[ULS-SIG] Proposal: ULS-SIG

Duncan McGreggor duncan.mcgreggor at gmail.com
Sat Mar 14 23:21:02 CET 2009

Below is a paste of the original proposal for this SIG. The original is
available in the Meta-SIG archives here:

I am including it as the first email to the list as a matter of
reference for those browsing the archives :-)


To the Meta-SIG members:

Steve Holden, Jim Baker and I have been discussing an interest in and
need for a Python ULS-SIG mail list at Python.org. In this email, we
propose the creation of this list, provide some background information
on the topic, and include members of the Python community who have
expressed interest in said list, members we would consider to be
"founding members" of this SIG.


We would like to establish an official Python ULS-SIG. This would
accomplish the following:
 1) further Python's (and Jython's) place in the world of SOAs
(service oriented architectures) as a first approximation of ultra
large-scale systems;
 2) lend Python some credibility in the research and prototype phases
of ULS work;
 3) send signals to the ULS community of academic, business, and
government organizations that Python and its community of individual
developers, of software projects, and of businesses are all valuable
resources for ULS work and related research;
 4) provide a place for like- and future-minded Python
developers/researchers to engage in pertinent conversations concerning
issues of Python's use in systems of massive scale including the
research, development, prototyping, and implementations there of.

Per the instructions at
http://www.python.org/community/sigs/guidelines/, we submit the

Short Description: Ultra Large-Scale Systems

Long Description: This SIG exists in order to discuss the emerging
field of computing in the context of ultra large-scale systems and how
such systems relate to or can be built with Python.

With the exception of its use at Google, Python as a language gets
very little press in large systems deployments. Java saw the
innovations of such concepts as the Enterprise Service Bus and has
dominated the field of SOA
development for large enterprise deployments. However, thanks to the
work of the Jython team, this is not something that we need to compete
with nor fight in anyway, but rather with which we can join forces.
This is important due to the fact that, in many regards, success in
developing and deploying SOAs is a first step towards creating ULS
systems. Nevertheless, in order to make ultra large-scale systems a
reality, a great deal of research and prototyping needs to take place
over the next 10-20 years. We will provide a means by which members of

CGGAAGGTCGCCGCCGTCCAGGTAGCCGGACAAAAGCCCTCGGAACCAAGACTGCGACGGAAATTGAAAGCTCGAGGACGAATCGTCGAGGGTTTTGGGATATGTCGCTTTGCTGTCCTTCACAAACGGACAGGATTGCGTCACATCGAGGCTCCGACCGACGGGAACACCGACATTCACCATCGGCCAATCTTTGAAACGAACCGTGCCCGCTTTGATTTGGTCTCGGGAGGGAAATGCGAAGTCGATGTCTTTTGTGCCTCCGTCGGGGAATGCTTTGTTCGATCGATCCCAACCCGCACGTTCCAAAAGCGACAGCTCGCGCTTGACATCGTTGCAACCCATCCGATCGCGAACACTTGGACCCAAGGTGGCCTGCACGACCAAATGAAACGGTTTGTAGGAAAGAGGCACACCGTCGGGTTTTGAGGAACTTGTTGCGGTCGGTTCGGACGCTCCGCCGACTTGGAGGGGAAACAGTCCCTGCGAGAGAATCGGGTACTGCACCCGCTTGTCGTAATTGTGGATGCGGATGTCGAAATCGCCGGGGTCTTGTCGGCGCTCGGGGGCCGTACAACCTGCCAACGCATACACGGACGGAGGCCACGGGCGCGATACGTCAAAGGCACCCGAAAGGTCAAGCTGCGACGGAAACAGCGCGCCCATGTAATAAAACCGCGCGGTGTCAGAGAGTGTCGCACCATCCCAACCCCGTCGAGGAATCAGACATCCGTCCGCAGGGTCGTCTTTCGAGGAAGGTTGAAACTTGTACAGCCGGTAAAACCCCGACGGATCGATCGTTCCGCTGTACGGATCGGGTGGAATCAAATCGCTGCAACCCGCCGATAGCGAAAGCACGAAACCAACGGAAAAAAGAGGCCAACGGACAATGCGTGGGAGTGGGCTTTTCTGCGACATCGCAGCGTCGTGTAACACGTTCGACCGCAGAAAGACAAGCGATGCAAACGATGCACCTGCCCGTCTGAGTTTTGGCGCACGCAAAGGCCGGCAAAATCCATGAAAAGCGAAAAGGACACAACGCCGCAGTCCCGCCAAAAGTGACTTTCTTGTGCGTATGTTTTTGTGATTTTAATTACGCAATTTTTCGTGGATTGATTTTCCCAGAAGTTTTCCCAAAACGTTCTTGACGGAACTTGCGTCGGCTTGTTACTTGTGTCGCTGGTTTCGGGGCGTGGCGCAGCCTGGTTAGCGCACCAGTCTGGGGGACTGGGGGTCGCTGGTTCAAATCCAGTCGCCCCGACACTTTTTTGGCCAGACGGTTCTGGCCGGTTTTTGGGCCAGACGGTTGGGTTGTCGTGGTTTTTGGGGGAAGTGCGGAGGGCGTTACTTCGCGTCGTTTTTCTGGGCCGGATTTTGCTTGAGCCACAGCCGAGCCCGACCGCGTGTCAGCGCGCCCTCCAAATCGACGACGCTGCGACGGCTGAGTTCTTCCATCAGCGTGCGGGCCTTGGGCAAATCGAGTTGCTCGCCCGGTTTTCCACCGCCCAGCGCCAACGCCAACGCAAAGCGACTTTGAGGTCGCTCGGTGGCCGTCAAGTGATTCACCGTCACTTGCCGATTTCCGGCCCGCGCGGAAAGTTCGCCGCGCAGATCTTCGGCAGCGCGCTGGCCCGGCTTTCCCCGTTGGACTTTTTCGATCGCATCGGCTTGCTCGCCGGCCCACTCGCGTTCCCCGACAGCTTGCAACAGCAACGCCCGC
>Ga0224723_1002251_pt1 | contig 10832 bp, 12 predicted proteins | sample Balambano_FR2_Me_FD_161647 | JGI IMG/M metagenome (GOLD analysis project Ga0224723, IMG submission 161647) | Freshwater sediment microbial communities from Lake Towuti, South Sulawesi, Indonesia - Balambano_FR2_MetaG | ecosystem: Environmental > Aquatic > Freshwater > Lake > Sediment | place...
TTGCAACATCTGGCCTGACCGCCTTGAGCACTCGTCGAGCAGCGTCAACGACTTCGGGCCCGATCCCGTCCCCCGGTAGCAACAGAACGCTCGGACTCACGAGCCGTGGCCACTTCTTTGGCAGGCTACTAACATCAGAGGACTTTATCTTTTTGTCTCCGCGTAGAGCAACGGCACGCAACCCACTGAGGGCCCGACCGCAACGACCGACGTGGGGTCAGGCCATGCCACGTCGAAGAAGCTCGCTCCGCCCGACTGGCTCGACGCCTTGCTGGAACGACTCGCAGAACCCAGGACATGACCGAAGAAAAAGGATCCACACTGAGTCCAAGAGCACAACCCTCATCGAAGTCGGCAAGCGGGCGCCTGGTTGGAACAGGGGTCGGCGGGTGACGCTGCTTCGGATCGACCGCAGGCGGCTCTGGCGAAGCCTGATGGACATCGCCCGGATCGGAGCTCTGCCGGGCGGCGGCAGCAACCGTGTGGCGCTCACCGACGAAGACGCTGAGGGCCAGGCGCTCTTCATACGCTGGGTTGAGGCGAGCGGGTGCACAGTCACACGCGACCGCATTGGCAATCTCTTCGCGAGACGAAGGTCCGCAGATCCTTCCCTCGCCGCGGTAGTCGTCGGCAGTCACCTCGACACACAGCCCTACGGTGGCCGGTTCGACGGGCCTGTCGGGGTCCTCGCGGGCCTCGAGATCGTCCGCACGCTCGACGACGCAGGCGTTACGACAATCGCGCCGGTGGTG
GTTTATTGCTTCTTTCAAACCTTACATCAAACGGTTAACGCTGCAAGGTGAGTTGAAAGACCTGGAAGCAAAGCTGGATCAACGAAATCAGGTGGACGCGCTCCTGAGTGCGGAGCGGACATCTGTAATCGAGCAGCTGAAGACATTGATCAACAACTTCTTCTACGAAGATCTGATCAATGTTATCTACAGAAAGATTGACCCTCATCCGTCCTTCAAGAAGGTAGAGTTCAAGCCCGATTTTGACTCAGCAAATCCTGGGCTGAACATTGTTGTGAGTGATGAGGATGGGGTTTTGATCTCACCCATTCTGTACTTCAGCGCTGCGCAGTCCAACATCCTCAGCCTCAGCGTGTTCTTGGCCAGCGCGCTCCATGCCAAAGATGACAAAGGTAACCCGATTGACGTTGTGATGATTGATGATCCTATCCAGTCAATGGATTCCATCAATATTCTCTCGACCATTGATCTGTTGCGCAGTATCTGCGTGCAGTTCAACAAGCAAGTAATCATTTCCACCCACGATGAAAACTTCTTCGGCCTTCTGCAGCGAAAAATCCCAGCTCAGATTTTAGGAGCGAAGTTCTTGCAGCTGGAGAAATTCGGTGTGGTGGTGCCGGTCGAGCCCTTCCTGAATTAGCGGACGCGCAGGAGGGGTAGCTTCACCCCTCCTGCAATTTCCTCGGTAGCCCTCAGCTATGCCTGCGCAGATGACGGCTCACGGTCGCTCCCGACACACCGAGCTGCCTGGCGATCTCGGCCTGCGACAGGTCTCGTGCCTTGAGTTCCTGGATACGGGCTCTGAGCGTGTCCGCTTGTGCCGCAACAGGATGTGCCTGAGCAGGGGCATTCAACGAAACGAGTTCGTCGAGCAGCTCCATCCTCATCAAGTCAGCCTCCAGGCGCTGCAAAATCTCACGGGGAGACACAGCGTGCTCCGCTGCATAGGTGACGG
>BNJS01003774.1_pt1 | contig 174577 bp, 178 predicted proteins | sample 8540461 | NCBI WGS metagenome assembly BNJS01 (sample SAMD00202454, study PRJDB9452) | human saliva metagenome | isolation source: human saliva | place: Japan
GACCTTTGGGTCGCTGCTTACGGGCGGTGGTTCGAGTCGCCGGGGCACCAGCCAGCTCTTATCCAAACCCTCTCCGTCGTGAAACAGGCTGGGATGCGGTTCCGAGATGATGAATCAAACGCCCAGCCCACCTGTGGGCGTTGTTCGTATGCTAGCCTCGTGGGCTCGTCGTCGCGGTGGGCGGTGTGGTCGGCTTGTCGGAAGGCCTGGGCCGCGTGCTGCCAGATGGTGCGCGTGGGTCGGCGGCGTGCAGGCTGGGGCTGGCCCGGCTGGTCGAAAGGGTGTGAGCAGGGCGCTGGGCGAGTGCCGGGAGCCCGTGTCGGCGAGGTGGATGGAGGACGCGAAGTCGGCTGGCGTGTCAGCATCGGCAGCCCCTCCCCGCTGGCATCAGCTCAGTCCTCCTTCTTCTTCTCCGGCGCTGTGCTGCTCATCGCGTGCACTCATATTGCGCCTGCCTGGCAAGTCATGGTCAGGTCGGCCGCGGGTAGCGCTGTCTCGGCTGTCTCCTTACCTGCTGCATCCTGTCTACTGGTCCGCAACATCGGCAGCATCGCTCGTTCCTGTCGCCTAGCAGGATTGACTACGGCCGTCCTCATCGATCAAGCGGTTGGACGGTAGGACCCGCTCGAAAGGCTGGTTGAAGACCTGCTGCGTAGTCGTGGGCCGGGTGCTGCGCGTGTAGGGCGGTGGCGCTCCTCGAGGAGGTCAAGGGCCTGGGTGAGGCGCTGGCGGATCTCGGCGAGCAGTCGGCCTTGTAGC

the Python community can keep in touch with progress towards making
ULS a reality and find focus for efforts which converge with their own
interests, including (among many others) multi-language integration,
leveraging existing community efforts, and simplifying or building
upon successful architectures.

Background Information:

The term "Ultra Large-Scale Systems" comes out of the research that
was done in 2005-2006 by the Carnegie Mellon Software Engineering
Institute. It entails the "creation" of systems of the next 10-20
years, systems that will be too large for current design, development,
management, and interaction practices. These systems will come into
being through amalgamated services united to provide solutions for a
particular (potentially very large) problem space. The official report
is rather long but is available for free
(http://www.sei.cmu.edu/uls/files/ULS_Book2006.pdf). Shorter summaries
are also available. There is  one that gives a fairly concise summary,
especially on slide 22 and 23
(http://www.sei.cmu.edu/uls/files/OOPSLA06.pdf). Though that
particular presentation's content is focused on defense applications,
these problems are of deep interest/concern to industries such as the
medical field and other organizations that will have extensive and
diverse infrastructure and services operating in diverse and
potentially hostile environments. Another presentation outlines the
research that needs to be actively pursued in order to make ULS
systems a reality (see pages 69, 38, 37 -- note that the dotted 6.x.y
number refer to sections in the official ULS report;

Interested Parties:

On their own behalf or on the part of their development teams, their
communities, or their employers, the following individuals have
expressed an interest in a Python ULS-SIG:

Steve Holden, Holden Web
Jim Baker, Zyasoft
Duncan McGreggor, ULS Evangelist
Gustavo Niemeyer, Canonical
Chris Armstrong, Canonical
Ralph Meijer, XMPP Evangelist
Christian Tismer, Stackless
Kristján Valur Jónsson, CCP (EVE Online)
Axel Angeli, SOA Evangelist/Conference Coordinator

Thanks for your time and we look forward to hearing your comments.

Duncan McGreggor

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